dragons-love-tacos-book-coverDragons Love Tacos by by Adam Rubin, Daniel Salmieri
One of the first things Emmett memorized/thought was hilarious was the part in this book where dragons breathe FIRE (because of spicy salsa, of course).

What are your fresh favorites for the kids?  As for my bookshelf, I just started Elizabeth Gilbert’s “Big Magic” as our next book club pick. I downloaded it to my phone because reading-while-nursing is the only way it’s going to happen!

*Lest things sound too idyllic at our house, I will ‘keep it real’ and let you know that between the hours of 12-4 a.m., I was bouncing back and forth between two children and thus needed three cups of coffee to simply function. 

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Eileen’s entry into the world

Welcome to the world, Eileen Marie Jayjack! Born on October 13, 2015, weighing 8 lbs. 10 oz. and 20.5 inches long. (For those of you into the stats.)

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I’m feeling pretty great, because this birth experience was the exact opposite – minus the induction at 41+ weeks – of the traumatic ordeal of Emmett’s entry. (30+ hour labor, 3+ hrs pushing, forceps, NICU stay.) I’ll sum it up by saying it felt like I’d mentally prepared for a marathon, but ended up just having to run a 5K. More birth story after the jump, for those of you who want to read about dilation and whatnot.

Otherwise, we’re on our way to adjusting to this new normal. This mystery porch greeting was the most lovely thing about our homecoming. (We took her home in the outfit I wore 30 years ago!)

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As soon as we crossed the threshold, a toddler tantrum/baby blowout and crazy dog combo had pretty much the entire family boarding the Hot Mess Express. It will get better, I know.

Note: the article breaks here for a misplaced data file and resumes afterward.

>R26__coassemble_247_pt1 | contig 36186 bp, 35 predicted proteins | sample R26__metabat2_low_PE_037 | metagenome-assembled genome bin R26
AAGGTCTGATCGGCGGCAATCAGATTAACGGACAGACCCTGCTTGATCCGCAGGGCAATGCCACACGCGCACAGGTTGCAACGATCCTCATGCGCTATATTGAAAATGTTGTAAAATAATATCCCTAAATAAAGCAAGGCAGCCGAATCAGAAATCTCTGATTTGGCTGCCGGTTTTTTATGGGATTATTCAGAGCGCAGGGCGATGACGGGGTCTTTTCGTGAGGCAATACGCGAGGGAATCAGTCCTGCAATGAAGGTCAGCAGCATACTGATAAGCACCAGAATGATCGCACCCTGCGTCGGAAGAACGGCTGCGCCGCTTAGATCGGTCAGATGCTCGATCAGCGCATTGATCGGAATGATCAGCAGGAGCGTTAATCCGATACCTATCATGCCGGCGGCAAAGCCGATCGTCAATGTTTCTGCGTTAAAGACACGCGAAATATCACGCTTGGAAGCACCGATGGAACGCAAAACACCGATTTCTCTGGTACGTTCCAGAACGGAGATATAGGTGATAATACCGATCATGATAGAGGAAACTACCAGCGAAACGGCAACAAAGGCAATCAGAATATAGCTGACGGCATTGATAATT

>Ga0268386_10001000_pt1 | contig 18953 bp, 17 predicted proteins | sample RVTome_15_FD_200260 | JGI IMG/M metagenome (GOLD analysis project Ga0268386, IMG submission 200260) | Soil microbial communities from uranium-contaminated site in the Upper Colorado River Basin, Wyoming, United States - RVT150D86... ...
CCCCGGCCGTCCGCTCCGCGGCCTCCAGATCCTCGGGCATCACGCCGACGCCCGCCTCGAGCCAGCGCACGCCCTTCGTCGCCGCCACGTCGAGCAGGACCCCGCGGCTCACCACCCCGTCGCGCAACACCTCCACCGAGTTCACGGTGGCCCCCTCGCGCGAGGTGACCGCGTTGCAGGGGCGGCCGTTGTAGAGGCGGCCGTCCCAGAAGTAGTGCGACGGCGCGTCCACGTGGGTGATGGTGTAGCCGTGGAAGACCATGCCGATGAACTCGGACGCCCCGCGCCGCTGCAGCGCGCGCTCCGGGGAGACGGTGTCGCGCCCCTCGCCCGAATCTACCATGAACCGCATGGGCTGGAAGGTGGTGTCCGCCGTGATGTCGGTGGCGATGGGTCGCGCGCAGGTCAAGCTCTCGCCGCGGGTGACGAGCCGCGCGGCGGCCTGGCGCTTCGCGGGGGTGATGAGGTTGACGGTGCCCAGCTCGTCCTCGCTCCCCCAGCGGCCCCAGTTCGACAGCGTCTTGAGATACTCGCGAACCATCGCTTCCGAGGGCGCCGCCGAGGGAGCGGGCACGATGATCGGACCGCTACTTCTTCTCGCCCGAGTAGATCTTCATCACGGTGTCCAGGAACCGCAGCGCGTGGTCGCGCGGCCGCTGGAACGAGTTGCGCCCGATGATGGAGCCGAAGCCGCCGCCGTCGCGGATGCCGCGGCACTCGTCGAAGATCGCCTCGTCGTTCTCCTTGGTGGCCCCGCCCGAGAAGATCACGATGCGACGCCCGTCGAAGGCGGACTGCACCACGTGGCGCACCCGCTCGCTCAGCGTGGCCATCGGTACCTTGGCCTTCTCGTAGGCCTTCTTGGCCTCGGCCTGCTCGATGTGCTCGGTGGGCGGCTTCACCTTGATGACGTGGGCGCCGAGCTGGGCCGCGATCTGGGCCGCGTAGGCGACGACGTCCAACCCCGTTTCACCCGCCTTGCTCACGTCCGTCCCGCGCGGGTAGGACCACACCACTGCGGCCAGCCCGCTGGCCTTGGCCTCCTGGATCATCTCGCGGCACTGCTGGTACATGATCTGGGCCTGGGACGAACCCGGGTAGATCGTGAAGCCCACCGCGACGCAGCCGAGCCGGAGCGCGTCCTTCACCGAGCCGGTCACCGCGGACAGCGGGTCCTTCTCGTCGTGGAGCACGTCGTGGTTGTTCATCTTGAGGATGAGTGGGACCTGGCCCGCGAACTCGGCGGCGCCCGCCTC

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Eileen’s birth story

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DSM kids yoga

Apparently, we have a mini yogi in the house. I’ll attend and enjoy the occasional yoga class, but I don’t “practice” at home, or really model stretching these days. Just the stretch pants. So I’m surprised to recognize Emmett at 2-years old has a genuine interest in — and is pretty good at — yoga.

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His first exposure was at the end of August, when we attended the annual Community! Youth Concepts “Chalk Flood” event. They had kid-friendly instruction as part of the activities, and Emmett jumped right in. He was keen on the adorable instructor, and took to posing with the small group.

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We’ve done exercises a few times at home since, but the other day I brought home “My Daddy is a Pretzel” from the library and the book, which features a story and pose how-to illustrations, was a hit.

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Then before bed, we streamed a Cosmic Kids Yoga video and stretched along. The videos are kind of kooky, but I like how they incorporate imagination play and storytelling into the exercises.

As I’m looking to postpartum exercise and special ways to give Emmett attention after caring for his little sister all day, I could see us developing a little winter routine together.

Maybe we’d even venture to a special mother-son date at a local studio. The Family Tree offers a “Fun on the Run” parent/child yoga class (toddlers up to 3 yrs.) and Power Life Yoga has kids classes at the West Glen location. (I wish there was a weekend version downtown of Mommy & Me!) Do you know of any other yoga resources in the metro? My SIL just recommended Kids Mini Pretzels at the Valley Community Center, too.

UPDATE: Just saw the Des Moines Social Club is hosting a toddler and elementary yoga class this weekend!